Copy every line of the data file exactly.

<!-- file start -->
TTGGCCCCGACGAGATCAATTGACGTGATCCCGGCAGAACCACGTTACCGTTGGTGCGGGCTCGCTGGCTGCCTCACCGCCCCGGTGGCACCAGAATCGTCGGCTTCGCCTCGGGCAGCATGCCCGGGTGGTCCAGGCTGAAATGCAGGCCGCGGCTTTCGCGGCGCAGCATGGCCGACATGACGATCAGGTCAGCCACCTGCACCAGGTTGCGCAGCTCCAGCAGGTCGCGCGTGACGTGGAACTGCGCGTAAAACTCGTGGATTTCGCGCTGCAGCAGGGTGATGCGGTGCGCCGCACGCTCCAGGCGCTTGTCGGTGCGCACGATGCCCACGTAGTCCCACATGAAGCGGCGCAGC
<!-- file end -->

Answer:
TTGGCCCCGACGAGATCAATTGACGTGATCCCGGCAGAACCACGTTACCGTTGGTGCGGGCTCGCTGGCTGCCTCACCGCCCCGGTGGCACCAGAATCGTCGGCTTCGCCTCGGGCAGCATGCCCGGGTGGTCCAGGCTGAAATGCAGGCCGCGGCTTTCGCGGCGCAGCATGGCCGACATGACGATCAGGTCAGCCACCTGCACCAGGTTGCGCAGCTCCAGCAGGTCGCGCGTGACGTGGAACTGCGCGTAAAACTCGTGGATTTCGCGCTGCAGCAGGGTGATGCGGTGCGCCGCACGCTCCAGGCGCTTGTCGGTGCGCACGATGCCCACGTAGTCCCACATGAAGCGGCGCAGC